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Paul T. Murray

Seeing Jesus in the Eyes of the Oppressed: Franciscans Working for Peace and Justice

The United States enjoyed unprecedented prosperity following World War II as the post-war economy exploded. While Americans pondered affluence, U.S. Franciscans focused on the forgotten members of U.S. society, those who had been left out or left behind. Seeing Jesus in the Eyes of the Oppressed tells the story of eight Franciscans and their communities who struggled to create a more just and equitable society. 

Through eight mini-biographies, Paul T. Murray, professor emeritus at Siena College, explores Franciscan efforts to establish racial and economic justice and to promote peace and nonviolence: Father Nathaniel Machesky led the battle for civil rights in Greenwood, MS; Sister Antona Ebo was one of two African American Sisters at the Selma march; Brother Booker Ashe worked for interracial justice and Black pride in Milwaukee; Sister Thea Bowman celebrated Black gifts to the U.S. Church and worked toward an expression of the faith that was “authentically Black and truly Catholic;” Father Alan McCoy pushed his community and the Church in the United States to greater engagement with Social Justice; Sister Pat Drydyk worked with Cesar Chavez for justice for the farmworkers; Father Joseph Nangle brought solidarity with Latin America to the fore in the U.S. Church, and Father Louis Vitale used civil disobedience to oppose nuclear proliferation while serving the poor and homeless. In all, the book emphasizes the passion and struggle of Franciscans in the United States to create a more just world within society and within the Church.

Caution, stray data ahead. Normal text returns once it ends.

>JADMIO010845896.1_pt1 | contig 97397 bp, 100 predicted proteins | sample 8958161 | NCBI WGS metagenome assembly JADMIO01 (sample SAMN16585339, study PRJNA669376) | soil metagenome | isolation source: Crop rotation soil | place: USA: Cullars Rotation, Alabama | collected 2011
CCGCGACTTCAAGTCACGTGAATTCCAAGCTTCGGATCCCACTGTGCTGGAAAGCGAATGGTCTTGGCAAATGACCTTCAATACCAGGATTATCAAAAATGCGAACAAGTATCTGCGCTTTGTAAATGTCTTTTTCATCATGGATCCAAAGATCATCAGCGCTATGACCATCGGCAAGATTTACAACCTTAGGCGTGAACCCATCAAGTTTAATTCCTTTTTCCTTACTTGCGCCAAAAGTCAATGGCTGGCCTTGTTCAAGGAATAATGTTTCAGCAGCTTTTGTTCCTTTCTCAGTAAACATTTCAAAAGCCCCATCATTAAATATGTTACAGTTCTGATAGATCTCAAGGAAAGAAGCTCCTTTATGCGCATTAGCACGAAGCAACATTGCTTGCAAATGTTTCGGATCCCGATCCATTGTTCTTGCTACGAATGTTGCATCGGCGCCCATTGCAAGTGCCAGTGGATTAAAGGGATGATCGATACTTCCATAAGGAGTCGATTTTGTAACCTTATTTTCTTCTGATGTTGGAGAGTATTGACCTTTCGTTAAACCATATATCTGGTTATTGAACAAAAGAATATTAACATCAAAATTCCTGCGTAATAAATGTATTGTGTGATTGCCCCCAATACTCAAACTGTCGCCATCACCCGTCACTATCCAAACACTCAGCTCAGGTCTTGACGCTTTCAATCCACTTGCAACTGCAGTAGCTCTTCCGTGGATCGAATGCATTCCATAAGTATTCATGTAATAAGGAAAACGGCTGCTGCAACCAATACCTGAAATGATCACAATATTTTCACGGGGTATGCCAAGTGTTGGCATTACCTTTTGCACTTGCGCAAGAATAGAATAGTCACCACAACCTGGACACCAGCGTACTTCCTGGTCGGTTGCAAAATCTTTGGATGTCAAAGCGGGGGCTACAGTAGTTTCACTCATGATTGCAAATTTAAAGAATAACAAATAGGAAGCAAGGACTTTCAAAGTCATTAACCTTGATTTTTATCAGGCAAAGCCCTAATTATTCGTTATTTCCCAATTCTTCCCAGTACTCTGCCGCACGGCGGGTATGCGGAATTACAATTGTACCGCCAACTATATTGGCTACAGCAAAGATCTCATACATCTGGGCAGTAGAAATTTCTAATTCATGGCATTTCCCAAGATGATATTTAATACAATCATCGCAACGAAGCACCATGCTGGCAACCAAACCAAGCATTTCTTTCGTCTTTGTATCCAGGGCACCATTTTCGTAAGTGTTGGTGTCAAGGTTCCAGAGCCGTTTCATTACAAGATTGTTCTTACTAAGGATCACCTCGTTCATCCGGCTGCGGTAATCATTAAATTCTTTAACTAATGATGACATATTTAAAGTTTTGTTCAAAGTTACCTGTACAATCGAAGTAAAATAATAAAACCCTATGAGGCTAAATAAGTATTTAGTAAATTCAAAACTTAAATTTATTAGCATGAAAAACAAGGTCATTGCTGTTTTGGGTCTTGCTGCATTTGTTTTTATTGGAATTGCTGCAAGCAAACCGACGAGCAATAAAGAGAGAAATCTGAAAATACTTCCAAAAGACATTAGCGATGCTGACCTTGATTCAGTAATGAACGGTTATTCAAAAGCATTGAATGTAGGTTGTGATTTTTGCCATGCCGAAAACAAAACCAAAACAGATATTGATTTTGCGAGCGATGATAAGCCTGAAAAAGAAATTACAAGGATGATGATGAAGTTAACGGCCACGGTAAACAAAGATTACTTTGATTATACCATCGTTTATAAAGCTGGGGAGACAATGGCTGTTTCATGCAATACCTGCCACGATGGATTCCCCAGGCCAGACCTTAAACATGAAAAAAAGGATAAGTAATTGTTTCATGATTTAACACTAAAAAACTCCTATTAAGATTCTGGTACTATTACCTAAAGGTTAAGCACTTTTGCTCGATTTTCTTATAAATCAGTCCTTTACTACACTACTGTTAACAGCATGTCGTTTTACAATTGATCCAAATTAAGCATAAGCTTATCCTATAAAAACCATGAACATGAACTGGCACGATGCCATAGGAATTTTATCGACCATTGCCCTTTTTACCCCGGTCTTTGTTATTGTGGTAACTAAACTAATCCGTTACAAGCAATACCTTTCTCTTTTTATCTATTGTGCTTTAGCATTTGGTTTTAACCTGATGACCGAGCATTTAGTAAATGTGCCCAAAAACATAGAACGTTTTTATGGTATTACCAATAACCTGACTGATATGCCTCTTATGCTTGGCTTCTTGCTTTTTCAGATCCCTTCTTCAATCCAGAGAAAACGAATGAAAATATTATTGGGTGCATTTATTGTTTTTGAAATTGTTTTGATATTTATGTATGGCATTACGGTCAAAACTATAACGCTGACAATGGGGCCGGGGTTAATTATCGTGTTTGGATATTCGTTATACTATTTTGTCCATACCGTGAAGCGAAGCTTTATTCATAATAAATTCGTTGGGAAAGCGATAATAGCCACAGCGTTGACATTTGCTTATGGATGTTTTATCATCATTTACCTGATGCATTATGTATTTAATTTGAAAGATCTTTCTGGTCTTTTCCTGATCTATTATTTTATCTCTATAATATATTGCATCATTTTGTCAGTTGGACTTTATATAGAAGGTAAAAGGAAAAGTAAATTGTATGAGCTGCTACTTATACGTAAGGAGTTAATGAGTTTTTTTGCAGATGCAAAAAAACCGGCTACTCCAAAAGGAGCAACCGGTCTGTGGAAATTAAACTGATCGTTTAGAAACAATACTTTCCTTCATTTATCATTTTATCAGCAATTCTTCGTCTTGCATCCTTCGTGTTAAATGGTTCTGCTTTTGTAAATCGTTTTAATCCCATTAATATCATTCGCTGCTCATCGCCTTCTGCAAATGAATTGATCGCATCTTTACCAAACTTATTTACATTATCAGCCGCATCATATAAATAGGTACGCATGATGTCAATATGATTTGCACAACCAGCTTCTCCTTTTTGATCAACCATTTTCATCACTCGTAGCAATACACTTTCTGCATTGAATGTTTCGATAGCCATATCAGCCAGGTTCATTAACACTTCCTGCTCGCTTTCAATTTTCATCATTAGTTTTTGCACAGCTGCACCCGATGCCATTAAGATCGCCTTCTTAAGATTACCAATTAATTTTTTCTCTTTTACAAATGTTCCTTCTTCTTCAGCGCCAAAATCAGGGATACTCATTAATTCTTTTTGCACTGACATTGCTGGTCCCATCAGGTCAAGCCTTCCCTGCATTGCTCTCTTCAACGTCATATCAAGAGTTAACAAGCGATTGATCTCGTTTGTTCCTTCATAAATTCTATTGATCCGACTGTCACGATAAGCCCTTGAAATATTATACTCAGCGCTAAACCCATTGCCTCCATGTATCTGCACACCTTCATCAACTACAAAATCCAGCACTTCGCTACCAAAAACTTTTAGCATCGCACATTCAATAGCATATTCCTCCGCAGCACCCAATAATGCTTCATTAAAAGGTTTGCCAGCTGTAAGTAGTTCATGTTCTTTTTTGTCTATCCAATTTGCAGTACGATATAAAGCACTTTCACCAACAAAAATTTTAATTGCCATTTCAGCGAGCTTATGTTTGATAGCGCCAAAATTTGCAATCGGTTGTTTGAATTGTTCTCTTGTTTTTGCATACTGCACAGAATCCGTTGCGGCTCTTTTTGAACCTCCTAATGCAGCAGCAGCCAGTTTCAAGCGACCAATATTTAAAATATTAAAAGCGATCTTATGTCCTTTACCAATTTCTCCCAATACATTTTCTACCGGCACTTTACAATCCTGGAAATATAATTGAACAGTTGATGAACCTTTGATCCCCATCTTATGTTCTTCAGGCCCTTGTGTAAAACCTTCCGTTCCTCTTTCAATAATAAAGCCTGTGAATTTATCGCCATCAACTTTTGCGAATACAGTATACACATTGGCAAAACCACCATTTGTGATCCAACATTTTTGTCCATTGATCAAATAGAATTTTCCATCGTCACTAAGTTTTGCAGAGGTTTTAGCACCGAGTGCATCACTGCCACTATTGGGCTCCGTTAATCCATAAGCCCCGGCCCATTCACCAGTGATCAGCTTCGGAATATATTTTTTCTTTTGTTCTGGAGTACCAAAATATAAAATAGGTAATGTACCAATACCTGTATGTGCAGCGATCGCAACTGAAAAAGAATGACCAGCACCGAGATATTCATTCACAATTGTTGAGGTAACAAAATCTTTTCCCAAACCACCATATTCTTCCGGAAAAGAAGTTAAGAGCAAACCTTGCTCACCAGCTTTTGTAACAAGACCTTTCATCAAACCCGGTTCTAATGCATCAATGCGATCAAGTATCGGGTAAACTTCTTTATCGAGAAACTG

Hosted by: Allison Isidore


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